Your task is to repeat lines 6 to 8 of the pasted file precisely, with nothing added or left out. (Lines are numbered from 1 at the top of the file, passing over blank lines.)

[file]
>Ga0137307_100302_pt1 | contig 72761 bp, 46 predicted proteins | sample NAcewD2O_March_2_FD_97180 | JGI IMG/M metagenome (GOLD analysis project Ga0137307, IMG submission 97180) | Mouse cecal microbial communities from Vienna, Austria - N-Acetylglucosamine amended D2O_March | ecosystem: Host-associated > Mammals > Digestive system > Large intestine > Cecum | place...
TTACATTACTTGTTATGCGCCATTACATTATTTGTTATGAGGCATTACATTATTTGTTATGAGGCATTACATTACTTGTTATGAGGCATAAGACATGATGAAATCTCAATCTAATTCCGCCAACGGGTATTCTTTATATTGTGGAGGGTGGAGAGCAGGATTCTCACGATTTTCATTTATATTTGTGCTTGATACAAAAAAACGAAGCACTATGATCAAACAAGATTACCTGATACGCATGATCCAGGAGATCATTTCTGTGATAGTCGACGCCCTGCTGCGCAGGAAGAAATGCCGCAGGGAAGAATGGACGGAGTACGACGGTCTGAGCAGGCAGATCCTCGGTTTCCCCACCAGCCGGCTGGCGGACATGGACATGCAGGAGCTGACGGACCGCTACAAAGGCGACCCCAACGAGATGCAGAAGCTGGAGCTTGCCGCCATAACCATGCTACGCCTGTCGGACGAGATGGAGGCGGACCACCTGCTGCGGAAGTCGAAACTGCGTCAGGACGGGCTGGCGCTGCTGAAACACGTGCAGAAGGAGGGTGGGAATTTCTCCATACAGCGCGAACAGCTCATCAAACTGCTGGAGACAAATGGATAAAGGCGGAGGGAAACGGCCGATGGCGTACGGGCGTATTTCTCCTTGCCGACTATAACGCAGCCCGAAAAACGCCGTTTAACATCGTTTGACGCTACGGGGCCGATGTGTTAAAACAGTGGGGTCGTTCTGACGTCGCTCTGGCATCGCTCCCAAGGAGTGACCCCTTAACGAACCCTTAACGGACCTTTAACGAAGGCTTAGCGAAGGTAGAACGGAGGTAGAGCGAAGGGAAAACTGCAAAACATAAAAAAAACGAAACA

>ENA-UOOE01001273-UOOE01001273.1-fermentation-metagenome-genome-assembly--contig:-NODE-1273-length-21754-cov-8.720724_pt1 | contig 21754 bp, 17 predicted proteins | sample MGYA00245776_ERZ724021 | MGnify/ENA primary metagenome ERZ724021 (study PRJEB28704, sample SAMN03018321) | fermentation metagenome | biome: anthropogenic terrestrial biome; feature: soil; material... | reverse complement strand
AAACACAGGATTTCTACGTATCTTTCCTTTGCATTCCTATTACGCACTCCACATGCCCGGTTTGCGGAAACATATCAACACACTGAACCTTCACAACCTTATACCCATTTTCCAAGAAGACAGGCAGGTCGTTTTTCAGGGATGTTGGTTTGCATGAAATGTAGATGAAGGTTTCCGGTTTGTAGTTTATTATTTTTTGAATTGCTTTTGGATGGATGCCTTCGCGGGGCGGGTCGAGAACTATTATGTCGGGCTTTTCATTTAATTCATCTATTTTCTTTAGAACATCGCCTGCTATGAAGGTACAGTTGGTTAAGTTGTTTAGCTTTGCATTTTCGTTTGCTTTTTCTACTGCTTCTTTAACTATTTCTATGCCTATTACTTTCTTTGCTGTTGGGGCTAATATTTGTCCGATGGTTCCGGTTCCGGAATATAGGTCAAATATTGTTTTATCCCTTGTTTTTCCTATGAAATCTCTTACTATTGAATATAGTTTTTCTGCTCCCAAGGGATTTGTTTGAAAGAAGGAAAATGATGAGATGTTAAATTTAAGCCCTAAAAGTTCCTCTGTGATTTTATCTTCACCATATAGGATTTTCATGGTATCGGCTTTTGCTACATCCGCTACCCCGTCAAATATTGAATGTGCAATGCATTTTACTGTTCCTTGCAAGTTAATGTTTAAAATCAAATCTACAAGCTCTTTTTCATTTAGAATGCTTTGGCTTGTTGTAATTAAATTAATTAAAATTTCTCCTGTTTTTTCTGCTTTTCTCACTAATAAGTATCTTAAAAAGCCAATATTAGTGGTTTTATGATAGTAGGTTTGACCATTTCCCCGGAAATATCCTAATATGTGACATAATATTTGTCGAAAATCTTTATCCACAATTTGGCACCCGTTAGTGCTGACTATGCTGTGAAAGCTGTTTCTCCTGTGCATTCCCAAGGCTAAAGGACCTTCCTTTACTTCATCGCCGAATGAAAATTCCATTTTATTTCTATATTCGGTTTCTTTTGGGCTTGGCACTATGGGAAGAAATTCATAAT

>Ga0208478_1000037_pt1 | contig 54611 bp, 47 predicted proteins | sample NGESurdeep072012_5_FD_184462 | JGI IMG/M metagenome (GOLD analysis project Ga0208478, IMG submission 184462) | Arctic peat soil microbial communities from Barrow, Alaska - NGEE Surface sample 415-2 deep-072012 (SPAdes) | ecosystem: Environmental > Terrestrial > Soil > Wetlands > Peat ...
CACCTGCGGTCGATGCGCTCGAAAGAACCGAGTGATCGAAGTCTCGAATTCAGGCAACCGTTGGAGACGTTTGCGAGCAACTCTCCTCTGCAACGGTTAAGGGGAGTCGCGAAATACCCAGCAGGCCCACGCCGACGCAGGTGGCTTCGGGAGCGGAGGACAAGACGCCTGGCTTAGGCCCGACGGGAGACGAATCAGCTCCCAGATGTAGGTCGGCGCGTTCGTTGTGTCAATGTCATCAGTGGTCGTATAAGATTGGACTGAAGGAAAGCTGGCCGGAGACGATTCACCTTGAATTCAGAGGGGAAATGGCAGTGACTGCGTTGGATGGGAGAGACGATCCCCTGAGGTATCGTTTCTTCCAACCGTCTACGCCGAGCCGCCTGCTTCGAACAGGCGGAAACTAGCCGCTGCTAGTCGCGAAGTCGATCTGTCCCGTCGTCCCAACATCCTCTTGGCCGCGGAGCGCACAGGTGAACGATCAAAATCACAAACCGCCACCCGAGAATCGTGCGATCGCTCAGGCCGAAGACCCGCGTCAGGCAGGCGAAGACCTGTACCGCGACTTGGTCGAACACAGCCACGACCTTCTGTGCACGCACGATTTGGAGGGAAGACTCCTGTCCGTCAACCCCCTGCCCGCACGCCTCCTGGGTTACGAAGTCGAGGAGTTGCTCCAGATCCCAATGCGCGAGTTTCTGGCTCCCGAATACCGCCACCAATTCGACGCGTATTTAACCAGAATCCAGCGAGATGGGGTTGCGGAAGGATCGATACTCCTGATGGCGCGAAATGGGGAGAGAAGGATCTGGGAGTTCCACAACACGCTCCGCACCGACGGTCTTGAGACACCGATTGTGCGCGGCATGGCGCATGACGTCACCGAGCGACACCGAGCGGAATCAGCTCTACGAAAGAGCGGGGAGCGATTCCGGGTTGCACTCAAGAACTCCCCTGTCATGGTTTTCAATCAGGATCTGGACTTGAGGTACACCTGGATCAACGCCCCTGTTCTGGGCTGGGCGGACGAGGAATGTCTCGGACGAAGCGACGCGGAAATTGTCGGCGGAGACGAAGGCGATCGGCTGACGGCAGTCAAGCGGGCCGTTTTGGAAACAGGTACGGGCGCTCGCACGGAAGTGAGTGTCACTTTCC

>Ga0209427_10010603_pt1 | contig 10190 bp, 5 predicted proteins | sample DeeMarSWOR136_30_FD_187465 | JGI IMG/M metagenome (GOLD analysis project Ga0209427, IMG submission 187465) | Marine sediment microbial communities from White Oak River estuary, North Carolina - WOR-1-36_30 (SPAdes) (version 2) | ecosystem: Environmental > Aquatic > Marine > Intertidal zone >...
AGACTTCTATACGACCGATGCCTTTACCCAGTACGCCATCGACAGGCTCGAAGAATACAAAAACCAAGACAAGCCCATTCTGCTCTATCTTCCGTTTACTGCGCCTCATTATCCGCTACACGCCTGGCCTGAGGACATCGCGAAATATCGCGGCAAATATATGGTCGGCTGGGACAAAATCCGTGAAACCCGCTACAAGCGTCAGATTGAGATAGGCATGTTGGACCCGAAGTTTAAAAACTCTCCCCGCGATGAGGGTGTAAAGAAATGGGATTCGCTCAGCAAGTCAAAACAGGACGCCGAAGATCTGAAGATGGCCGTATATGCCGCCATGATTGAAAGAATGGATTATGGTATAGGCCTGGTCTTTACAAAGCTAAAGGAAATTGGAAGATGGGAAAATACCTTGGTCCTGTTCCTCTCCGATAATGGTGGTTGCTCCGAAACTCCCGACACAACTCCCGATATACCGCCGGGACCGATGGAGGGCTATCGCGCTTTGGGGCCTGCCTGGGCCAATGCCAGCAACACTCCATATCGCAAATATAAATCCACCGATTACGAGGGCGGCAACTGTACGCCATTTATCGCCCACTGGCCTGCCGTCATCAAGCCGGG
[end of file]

CACCTGCGGTCGATGCGCTCGAAAGAACCGAGTGATCGAAGTCTCGAATTCAGGCAACCGTTGGAGACGTTTGCGAGCAACTCTCCTCTGCAACGGTTAAGGGGAGTCGCGAAATACCCAGCAGGCCCACGCCGACGCAGGTGGCTTCGGGAGCGGAGGACAAGACGCCTGGCTTAGGCCCGACGGGAGACGAATCAGCTCCCAGATGTAGGTCGGCGCGTTCGTTGTGTCAATGTCATCAGTGGTCGTATAAGATTGGACTGAAGGAAAGCTGGCCGGAGACGATTCACCTTGAATTCAGAGGGGAAATGGCAGTGACTGCGTTGGATGGGAGAGACGATCCCCTGAGGTATCGTTTCTTCCAACCGTCTACGCCGAGCCGCCTGCTTCGAACAGGCGGAAACTAGCCGCTGCTAGTCGCGAAGTCGATCTGTCCCGTCGTCCCAACATCCTCTTGGCCGCGGAGCGCACAGGTGAACGATCAAAATCACAAACCGCCACCCGAGAATCGTGCGATCGCTCAGGCCGAAGACCCGCGTCAGGCAGGCGAAGACCTGTACCGCGACTTGGTCGAACACAGCCACGACCTTCTGTGCACGCACGATTTGGAGGGAAGACTCCTGTCCGTCAACCCCCTGCCCGCACGCCTCCTGGGTTACGAAGTCGAGGAGTTGCTCCAGATCCCAATGCGCGAGTTTCTGGCTCCCGAATACCGCCACCAATTCGACGCGTATTTAACCAGAATCCAGCGAGATGGGGTTGCGGAAGGATCGATACTCCTGATGGCGCGAAATGGGGAGAGAAGGATCTGGGAGTTCCACAACACGCTCCGCACCGACGGTCTTGAGACACCGATTGTGCGCGGCATGGCGCATGACGTCACCGAGCGACACCGAGCGGAATCAGCTCTACGAAAGAGCGGGGAGCGATTCCGGGTTGCACTCAAGAACTCCCCTGTCATGGTTTTCAATCAGGATCTGGACTTGAGGTACACCTGGATCAACGCCCCTGTTCTGGGCTGGGCGGACGAGGAATGTCTCGGACGAAGCGACGCGGAAATTGTCGGCGGAGACGAAGGCGATCGGCTGACGGCAGTCAAGCGGGCCGTTTTGGAAACAGGTACGGGCGCTCGCACGGAAGTGAGTGTCACTTTCC

>Ga0209427_10010603_pt1 | contig 10190 bp, 5 predicted proteins | sample DeeMarSWOR136_30_FD_187465 | JGI IMG/M metagenome (GOLD analysis project Ga0209427, IMG submission 187465) | Marine sediment microbial communities from White Oak River estuary, North Carolina - WOR-1-36_30 (SPAdes) (version 2) | ecosystem: Environmental > Aquatic > Marine > Intertidal zone >...
AGACTTCTATACGACCGATGCCTTTACCCAGTACGCCATCGACAGGCTCGAAGAATACAAAAACCAAGACAAGCCCATTCTGCTCTATCTTCCGTTTACTGCGCCTCATTATCCGCTACACGCCTGGCCTGAGGACATCGCGAAATATCGCGGCAAATATATGGTCGGCTGGGACAAAATCCGTGAAACCCGCTACAAGCGTCAGATTGAGATAGGCATGTTGGACCCGAAGTTTAAAAACTCTCCCCGCGATGAGGGTGTAAAGAAATGGGATTCGCTCAGCAAGTCAAAACAGGACGCCGAAGATCTGAAGATGGCCGTATATGCCGCCATGATTGAAAGAATGGATTATGGTATAGGCCTGGTCTTTACAAAGCTAAAGGAAATTGGAAGATGGGAAAATACCTTGGTCCTGTTCCTCTCCGATAATGGTGGTTGCTCCGAAACTCCCGACACAACTCCCGATATACCGCCGGGACCGATGGAGGGCTATCGCGCTTTGGGGCCTGCCTGGGCCAATGCCAGCAACACTCCATATCGCAAATATAAATCCACCGATTACGAGGGCGGCAACTGTACGCCATTTATCGCCCACTGGCCTGCCGTCATCAAGCCGGG